Exercise is good for the mind.
A burst of activity before work can help you stay alert, think more clearly and concentrate for longer (see previous post). In the past, I relied on chance to get me into the zone. Nowadays I deliberately switch my brain into a higher gear by harnessing the power of exercise.
Here are 3 tips to help you do the same…
1. Exercise before you do important work
Exercise readies our brain to perform. Blood flow shifts to the brain immediately after exercising and chemicals associated with learning are released (I.e. BDNF, dopamine and epinephrine). This is a great time to do your most important work.
As such, I start each day with 20-30 minutes of exercise and then work on an important task. For me, this might involve writing a blog post, forming a mind map or brainstorming with a colleague. It’s rarely checking my emails. Using your “prime” brain time for email can be a big waste. It’s like holding an ace and a king in blackjack and then folding! Starting with email is tempting because it’s easy and addictive. But where possible, I use my one-hour post exercise window to begin my most important task for the day.
2. Go for a walking meeting
In her 2013 TED talk, Nilofer Merchant suggests:
If you want out of the box thinking then you have to get out of the box.
I couldn’t agree more. Wherever possible, I initiate walking meetings. Walking meetings help me to form fresh ideas and think creatively. They also allow me to access the benefits of exercise while still at work.
At Spacemakers, we start every week with a walking meeting to communicate issues and delegate weekly tasks. We also meet and walk whenever we require strategic or creative thinking. We have a semi-structured agenda and defined outcomes. When we return to the office we immediately record our best ideas and outline actions in our to-do lists. One word of warning – walking meetings can be expensive. If you walk around the block enough times, it’s likely that you’ll end up with a round or two of take away coffees!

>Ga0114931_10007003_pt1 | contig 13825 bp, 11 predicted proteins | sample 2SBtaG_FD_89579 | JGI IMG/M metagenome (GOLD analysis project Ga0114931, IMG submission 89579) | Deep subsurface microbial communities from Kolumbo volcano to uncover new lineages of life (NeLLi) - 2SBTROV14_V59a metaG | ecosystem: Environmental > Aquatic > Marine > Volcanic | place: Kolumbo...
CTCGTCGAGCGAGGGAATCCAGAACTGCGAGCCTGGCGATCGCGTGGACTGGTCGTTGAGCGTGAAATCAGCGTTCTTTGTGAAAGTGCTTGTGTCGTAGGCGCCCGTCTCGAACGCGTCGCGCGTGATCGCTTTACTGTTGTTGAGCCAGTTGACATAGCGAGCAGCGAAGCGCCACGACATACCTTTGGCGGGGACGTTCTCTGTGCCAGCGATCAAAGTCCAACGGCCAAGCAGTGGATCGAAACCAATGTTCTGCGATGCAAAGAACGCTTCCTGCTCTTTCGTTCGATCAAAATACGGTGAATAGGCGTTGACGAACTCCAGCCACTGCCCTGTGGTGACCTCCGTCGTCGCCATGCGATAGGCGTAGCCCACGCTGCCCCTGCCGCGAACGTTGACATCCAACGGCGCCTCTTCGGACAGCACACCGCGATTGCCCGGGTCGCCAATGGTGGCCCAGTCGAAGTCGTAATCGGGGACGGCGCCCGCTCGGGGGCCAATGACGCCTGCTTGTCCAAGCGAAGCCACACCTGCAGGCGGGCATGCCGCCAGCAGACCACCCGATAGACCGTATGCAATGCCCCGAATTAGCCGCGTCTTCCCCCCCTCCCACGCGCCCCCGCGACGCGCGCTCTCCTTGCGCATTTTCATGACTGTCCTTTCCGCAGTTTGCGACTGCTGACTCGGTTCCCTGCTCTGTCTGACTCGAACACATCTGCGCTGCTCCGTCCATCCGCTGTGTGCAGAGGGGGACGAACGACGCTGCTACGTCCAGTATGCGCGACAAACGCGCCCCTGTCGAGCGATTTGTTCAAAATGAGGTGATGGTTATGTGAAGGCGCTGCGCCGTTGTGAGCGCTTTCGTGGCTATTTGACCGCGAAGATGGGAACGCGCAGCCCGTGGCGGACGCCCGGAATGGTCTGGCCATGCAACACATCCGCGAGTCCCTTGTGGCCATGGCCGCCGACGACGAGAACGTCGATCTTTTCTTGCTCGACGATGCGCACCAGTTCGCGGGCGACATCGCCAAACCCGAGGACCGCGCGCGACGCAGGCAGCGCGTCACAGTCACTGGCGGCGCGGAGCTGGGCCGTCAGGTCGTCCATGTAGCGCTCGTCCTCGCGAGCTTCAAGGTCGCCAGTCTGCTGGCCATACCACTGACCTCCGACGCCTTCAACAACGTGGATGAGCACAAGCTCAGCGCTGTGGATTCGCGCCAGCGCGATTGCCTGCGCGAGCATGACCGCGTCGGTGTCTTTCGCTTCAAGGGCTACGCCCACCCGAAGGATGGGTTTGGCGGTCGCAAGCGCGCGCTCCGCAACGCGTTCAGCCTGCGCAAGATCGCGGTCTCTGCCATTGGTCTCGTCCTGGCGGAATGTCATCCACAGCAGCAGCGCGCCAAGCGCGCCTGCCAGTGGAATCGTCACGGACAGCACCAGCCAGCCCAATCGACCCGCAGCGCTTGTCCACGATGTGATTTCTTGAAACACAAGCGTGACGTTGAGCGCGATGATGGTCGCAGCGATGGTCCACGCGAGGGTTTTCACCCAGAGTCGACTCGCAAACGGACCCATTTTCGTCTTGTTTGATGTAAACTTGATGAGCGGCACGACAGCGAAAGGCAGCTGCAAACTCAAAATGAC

3. Stand up and feel better
Famous people stand up when they work. Thomas Jefferson had a six-legged ‘tall desk’ for standing. Charles Dickens, Ernest Hemingway and Winston Churchill all wrote at a standing desk.
Studies suggest that working at a standing desk increases productivity. In 2006, a Sydney organisation provided sit-stand desks to its workers. After a trial period, staff reported feeling more comfortable, energized, focussed, happier and less stressed. They reported fewer aches and pains and generally left work in a better mood.
I designed and built my standing desk a few years ago and have never looked back. It’s a simple plywood fixture and cost about $250 in materials. I’m lucky to have an office with plenty of space. I have a standing desk and a sitting desk close by, with two keyboards and two screens that mirror each other. Whenever I feel like sitting, I sit. Whenever I feel like standing, I stand.
Be creative. Make your own desk. Buy a sit-stand desk that winds up and down. Or simply raise your current desk and buy a stool to sit on when tired. Act like Jefferson and start standing to stay alert and focussed at work.
For tips on how to commit to some more serious exercise see How Folding My Clothes Helped Me Run 5km.
Do you use exercise help you maximise your productivity?